1) The Zombie Survival Guide: Complete Protection from the Living Dead by Max Brooks
Just what it says. didn't know whether to file in Fiction or non fic, since it's a how to, but...Anyway, a humor guide as to when to choose the chainsaw (almost never) and your best transport out of an afflicted area (usually a motorcycle). Fun.
2) The Yiddish Policemen's Union: A Novel by Michael Chabon
Didn't like it as much as Kavalier and Clay, but still good. alternate history where post-war Jews settle alaska, with police story/mystery set against that premise.
1) The Know-It-All: One Man's Humble Quest to Become the Smartest Person in the World by A. J. Jacobs (audio)
Esquire writer decides to read the entire Encyclopaedia Britanica in order to get smarter. good trivia tidbits throughout, as well as interesting detour into famous Mensans (like Geena Davis). Recommend.
2) Bait and Switch : The (Futile) Pursuit of the American Dream by Barbara Ehrenreich (audio)
Meh. follow-up to Nickel and Dimed, but this time, about middle-class office workers, marketers, PR flacks, etc. that can't find comparable work when they get laid off. Babs attempts to join their ranks with dusty skills and a somewhat bogus resume (since she can't admit to being a Famous Writer, she has to fudge her work history and uses her maiden name), and never gets hired. boo-hoo. Pass.
3) Black Like Me by John Howard Griffin ( audio)
Old (1961) but still worth reading. white journalist + sun lamp+ medication +shaved head = passing for a "Negro" in the Deep South. Never gets beaten up, but can't find a motel, restaurant, or public restroom most of the time.Heartwrenching without being overly maudlin. Recommend.
4)The Omnivore's Dilemma: A Natural History of Four Meals by Michael Pollan
basically Fast Food Nation, Part 2, but still good. The parts about factory farming and why corn is in all processed foods are interesting, the parts where the author waxes ecstatic about foraging for wild mushrooms, less so. still worth reading.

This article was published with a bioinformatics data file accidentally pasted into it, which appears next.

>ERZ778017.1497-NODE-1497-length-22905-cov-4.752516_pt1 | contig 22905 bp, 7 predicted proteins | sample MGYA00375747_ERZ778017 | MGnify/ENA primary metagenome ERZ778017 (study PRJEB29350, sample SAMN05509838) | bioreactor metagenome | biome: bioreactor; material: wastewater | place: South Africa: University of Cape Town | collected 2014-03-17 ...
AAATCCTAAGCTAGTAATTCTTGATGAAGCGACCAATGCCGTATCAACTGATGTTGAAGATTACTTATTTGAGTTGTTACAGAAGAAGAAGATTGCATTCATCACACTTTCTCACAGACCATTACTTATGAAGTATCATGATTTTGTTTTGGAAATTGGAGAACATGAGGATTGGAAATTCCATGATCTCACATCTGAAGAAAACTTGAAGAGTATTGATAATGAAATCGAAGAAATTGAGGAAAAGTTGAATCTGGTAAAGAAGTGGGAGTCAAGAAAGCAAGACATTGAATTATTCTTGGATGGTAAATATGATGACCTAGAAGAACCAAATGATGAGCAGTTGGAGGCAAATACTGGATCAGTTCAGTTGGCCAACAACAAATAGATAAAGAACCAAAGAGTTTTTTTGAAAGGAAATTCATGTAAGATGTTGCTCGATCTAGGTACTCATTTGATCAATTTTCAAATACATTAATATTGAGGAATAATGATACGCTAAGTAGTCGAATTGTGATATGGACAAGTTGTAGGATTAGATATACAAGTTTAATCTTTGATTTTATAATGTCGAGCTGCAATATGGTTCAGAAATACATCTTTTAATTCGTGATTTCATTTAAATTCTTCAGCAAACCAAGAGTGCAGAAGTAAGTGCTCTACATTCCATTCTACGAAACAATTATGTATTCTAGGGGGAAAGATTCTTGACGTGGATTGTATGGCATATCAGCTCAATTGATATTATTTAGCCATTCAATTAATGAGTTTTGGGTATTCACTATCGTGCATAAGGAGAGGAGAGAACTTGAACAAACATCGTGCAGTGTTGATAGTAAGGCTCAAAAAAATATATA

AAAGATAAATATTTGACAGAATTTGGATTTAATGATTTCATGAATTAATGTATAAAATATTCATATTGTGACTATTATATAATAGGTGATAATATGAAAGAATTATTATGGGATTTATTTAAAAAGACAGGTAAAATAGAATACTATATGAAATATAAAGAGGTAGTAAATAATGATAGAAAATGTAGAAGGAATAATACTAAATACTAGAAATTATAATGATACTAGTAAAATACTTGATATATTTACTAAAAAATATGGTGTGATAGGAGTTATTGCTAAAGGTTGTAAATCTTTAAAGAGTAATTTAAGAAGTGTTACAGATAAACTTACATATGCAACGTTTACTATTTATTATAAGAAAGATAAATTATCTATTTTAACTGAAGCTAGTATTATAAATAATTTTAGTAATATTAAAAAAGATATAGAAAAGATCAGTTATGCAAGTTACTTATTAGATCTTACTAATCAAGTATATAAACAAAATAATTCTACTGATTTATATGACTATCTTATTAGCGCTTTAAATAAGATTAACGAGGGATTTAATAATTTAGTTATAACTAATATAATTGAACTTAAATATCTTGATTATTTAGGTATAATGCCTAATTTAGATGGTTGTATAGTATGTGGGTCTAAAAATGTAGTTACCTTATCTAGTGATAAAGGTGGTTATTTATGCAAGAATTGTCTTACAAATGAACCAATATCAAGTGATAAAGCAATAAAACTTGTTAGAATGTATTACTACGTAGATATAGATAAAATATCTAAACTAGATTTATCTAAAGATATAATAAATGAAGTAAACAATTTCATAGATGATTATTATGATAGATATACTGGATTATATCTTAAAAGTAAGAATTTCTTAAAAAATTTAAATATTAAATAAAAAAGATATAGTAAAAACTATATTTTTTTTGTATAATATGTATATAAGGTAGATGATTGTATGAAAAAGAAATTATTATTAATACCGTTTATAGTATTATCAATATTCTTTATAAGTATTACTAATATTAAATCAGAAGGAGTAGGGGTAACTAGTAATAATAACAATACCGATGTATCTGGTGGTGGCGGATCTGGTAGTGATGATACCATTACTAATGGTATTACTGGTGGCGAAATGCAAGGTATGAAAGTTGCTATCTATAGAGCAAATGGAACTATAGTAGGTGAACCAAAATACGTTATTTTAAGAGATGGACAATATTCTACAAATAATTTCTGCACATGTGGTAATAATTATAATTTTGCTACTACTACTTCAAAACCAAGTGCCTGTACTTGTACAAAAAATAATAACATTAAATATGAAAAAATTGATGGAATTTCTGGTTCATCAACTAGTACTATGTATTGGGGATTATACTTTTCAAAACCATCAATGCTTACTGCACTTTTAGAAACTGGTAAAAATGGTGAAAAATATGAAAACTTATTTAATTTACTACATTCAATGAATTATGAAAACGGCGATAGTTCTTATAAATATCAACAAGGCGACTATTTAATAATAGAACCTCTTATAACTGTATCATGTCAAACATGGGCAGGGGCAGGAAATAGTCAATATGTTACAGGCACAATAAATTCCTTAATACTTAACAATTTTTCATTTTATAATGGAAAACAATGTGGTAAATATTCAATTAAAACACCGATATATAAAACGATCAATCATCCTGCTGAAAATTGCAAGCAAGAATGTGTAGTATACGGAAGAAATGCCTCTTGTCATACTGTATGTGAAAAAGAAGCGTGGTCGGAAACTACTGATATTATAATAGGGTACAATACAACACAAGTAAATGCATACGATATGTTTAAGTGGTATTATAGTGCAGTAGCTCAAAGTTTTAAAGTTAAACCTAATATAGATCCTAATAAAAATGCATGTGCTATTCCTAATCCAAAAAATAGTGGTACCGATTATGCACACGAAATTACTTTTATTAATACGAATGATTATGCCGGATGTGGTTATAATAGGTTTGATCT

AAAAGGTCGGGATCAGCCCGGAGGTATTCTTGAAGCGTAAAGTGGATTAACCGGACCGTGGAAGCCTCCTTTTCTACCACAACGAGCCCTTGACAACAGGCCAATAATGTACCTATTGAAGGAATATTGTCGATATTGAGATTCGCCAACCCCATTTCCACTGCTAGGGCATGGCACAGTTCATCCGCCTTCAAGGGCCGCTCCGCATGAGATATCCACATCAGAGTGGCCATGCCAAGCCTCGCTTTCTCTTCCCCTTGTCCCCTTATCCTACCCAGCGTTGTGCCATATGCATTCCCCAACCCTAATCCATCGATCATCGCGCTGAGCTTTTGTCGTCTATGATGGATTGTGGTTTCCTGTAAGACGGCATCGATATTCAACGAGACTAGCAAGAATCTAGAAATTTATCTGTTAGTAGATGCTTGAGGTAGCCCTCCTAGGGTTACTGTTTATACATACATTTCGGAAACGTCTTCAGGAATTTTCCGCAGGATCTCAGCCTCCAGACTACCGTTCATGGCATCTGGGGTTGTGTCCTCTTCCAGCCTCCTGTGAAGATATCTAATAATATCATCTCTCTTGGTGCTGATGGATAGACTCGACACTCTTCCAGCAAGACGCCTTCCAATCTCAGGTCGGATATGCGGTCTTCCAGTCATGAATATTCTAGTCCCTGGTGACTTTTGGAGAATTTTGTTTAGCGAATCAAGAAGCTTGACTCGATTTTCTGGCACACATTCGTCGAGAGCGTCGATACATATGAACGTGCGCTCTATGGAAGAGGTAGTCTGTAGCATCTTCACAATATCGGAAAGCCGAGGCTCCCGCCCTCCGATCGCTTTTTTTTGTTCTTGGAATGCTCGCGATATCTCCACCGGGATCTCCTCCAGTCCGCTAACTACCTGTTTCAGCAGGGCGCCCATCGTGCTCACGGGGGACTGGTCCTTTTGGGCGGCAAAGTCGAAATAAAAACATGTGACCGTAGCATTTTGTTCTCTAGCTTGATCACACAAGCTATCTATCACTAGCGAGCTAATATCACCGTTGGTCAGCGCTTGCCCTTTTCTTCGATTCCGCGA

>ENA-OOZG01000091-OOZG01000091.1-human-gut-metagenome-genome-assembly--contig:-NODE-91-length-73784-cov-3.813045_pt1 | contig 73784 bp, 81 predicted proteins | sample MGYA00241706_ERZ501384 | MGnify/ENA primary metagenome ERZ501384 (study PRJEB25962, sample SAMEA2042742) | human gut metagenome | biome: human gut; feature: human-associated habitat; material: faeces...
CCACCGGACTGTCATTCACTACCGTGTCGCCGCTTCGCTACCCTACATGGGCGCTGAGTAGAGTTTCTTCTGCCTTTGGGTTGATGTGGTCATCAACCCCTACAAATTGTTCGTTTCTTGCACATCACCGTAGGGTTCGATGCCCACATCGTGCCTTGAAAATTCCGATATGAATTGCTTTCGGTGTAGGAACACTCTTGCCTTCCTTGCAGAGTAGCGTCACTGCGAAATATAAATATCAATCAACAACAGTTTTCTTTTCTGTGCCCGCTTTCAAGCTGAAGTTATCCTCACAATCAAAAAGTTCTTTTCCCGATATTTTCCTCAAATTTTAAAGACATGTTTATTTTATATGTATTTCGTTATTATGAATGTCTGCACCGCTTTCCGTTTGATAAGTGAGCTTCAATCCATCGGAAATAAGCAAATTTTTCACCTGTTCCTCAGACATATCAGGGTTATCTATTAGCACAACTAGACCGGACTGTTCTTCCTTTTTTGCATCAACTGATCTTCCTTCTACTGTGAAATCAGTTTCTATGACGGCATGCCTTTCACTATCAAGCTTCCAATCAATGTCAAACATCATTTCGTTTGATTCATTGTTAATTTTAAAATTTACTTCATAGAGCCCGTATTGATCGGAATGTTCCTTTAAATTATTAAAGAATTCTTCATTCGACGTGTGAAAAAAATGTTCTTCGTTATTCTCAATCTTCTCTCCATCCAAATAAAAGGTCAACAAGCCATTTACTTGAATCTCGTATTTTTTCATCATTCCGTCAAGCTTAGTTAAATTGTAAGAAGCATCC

5) In Cold Blood: A True Account of Multiple Murder and Its Consequences by Truman Capote (audio)
A little overwritten, but still okay. You can tell Truman kinda had a crush on one of the killers. Doesn't adequately explain the killers motivation/lack of remorse, and the "Perry gave these letters to a journalist" constructions to avoid writing about the experience in the first person are kinda annoying.
6) Thunderstruck by Erik Larson (audio)
About Marconi, wireless telegraphy, and the first criminal ever caught because of wireless. Not as interesting as "Devil in the White City" which also contrasted a historic period of invention with murder(s). Not bad, but read Devil in the White City instead if you haven't already.
7) The Sex Lives of Cannibals: Adrift in the Equatorial Pacific by J. Maarten Troost
Author's wife gets NGO job in Kiribati, brings author along, hilarious memoir ensues. Kiribati is far from an island paradise, featuring droughts, lack of agriculture other than coconuts, intermitent electricity, no internet or snail mail delivery to speak of, and packs of wild dogs that begin to look tasty after eating a diet mostly of fish. Very funny. Recommend.
8) Into the Wild by Jon Krakauer (audio)
Young man from upper-middle class background goes to Alaskan bush on survival quest, fails. the kid wasn't as foolhardy as you might think, and his death, while preventable, wasn't the kind of Darwin Awards type of thing I'd thought. Good book, though. Haven't seen the movie yet to compare. Recommend.